Several of Drucker’s writings hinted at management as a liberal art, but he never developed what he thought this meant. So this became the task of the authors, piecing together the story of what they believe he meant by this phrase.

I give the authors high marks for this thoughtful work. They drew on lots of material to create the case for management as a liberal art. The book is engaging, well illustrated with anecdotes and stories, and makes a powerful point that could transform the way business looks at management. It is worth the time to go through this carefully.

As might be expected from such an expansive work, the writing also raised some questions that might have been better resolved. For example, after discussing the importance of culture and valuing people as a manager, there is a section on management by objectives where Drucker is quoted as saying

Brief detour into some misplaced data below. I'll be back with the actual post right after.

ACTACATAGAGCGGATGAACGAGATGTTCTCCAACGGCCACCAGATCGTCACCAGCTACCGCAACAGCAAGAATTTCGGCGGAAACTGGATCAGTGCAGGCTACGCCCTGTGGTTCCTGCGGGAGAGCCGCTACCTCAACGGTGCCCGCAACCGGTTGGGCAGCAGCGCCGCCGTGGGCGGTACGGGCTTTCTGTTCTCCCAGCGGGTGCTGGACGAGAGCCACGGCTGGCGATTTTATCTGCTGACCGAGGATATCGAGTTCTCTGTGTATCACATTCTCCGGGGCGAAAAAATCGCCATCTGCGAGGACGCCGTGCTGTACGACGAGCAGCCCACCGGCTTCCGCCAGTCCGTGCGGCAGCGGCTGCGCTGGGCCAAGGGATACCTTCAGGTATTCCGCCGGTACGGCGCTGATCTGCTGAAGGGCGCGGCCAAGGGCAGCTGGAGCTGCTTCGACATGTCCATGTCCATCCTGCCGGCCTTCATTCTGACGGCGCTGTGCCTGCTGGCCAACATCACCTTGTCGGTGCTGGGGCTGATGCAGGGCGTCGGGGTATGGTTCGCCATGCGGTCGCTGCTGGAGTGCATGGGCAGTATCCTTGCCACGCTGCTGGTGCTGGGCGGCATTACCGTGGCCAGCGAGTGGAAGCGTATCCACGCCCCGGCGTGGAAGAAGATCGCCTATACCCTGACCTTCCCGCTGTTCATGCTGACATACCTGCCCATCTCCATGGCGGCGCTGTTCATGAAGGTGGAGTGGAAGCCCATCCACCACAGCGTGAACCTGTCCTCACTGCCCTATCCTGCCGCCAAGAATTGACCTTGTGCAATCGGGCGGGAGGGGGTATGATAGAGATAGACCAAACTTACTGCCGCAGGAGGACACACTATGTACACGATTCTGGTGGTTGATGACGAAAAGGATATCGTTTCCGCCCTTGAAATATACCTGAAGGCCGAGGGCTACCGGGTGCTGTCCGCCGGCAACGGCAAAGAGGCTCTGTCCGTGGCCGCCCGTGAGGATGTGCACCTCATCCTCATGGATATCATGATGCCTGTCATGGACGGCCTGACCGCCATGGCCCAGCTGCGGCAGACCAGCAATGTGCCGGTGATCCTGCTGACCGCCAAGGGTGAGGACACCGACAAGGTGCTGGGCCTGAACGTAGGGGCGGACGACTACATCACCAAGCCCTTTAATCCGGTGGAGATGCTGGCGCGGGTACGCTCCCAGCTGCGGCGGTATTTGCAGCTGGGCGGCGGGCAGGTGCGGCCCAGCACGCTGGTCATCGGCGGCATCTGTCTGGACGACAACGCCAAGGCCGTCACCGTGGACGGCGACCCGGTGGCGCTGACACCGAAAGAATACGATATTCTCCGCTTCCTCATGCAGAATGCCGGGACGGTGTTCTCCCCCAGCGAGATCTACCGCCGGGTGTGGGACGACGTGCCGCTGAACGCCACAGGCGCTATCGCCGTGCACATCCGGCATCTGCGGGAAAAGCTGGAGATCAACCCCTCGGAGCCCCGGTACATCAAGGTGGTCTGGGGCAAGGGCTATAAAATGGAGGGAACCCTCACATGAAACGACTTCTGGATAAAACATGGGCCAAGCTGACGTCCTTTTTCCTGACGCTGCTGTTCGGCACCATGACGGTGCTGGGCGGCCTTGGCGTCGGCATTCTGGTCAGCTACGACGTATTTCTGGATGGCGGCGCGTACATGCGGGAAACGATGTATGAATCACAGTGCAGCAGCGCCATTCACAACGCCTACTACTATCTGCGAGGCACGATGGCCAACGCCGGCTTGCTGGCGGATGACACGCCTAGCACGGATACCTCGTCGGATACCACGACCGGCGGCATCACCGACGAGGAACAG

“The Responsible Worker is not only a worker who is accountable for specific results, but also who has the authority to do whatever is necessary to produce these results, and who finally is committed to these results as a personal achievement.” p. 172

Unfortunately, it is at this very point that too many managers start to ignore the values and the people in order to achieve the results. Perhaps the authors are arguing that the values need to be incorporated into the specific targets, but it would be good to see some development of how this is done.

Small points aside, this is an excellent book, and I highly recommend it.

Reviewed by Al Erisman